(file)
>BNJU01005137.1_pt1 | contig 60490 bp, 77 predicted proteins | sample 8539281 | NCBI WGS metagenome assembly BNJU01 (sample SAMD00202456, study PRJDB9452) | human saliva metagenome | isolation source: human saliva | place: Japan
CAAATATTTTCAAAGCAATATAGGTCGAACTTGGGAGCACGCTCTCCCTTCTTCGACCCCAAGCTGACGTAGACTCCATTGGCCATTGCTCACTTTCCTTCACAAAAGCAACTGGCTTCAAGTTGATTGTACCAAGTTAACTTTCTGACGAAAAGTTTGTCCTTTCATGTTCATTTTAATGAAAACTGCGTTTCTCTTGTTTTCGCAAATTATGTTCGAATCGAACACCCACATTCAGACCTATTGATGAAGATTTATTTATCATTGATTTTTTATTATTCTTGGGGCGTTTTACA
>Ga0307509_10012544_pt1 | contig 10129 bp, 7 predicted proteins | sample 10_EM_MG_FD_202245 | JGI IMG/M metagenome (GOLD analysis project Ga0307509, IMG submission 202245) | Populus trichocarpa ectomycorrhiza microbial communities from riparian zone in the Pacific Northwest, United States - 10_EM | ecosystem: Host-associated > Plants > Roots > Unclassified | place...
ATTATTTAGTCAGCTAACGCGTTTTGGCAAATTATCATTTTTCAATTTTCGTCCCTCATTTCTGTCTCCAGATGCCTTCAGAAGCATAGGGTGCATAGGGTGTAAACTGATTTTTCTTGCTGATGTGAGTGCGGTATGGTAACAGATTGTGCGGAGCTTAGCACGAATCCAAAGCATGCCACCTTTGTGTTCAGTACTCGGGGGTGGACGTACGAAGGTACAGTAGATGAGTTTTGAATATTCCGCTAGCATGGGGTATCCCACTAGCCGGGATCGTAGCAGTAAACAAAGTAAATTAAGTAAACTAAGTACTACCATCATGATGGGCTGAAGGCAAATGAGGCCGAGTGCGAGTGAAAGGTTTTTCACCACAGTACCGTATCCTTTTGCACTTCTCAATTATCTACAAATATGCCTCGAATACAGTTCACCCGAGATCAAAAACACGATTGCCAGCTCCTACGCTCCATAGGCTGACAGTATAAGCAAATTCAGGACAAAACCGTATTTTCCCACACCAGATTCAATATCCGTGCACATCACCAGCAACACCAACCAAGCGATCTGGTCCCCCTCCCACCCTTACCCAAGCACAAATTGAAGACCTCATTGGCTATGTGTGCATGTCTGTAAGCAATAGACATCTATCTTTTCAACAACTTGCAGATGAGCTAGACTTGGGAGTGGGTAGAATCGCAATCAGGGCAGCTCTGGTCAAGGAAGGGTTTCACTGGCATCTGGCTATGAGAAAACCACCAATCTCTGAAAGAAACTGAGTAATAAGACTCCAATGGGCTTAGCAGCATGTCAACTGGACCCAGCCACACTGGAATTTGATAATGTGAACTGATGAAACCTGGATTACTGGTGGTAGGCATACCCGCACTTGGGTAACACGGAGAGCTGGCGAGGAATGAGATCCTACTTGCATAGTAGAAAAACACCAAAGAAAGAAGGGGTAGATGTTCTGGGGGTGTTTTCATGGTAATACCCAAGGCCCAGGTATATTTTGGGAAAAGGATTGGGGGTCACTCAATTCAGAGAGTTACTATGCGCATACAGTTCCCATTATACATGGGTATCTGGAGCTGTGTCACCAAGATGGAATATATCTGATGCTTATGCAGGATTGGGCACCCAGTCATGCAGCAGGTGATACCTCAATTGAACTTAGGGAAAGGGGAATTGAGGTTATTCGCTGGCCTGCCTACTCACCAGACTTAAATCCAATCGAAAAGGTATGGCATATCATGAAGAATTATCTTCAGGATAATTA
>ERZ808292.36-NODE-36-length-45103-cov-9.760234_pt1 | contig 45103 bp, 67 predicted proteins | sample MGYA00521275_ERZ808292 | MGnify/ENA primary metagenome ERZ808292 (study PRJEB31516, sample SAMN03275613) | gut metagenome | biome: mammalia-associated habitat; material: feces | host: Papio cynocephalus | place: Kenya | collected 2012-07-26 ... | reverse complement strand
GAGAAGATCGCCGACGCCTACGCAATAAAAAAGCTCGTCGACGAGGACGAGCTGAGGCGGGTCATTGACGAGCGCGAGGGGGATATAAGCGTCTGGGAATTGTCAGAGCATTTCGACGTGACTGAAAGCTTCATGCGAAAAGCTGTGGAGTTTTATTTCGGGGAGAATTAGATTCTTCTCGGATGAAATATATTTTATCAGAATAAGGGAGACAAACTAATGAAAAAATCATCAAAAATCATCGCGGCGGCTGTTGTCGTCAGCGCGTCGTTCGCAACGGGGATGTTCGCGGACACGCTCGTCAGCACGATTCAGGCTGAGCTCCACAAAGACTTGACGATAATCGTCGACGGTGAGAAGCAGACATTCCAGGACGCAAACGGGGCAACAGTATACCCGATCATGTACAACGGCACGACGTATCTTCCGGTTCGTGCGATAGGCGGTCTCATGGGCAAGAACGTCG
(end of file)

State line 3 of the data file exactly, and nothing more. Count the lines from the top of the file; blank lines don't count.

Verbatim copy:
>Ga0307509_10012544_pt1 | contig 10129 bp, 7 predicted proteins | sample 10_EM_MG_FD_202245 | JGI IMG/M metagenome (GOLD analysis project Ga0307509, IMG submission 202245) | Populus trichocarpa ectomycorrhiza microbial communities from riparian zone in the Pacific Northwest, United States - 10_EM | ecosystem: Host-associated > Plants > Roots > Unclassified | place...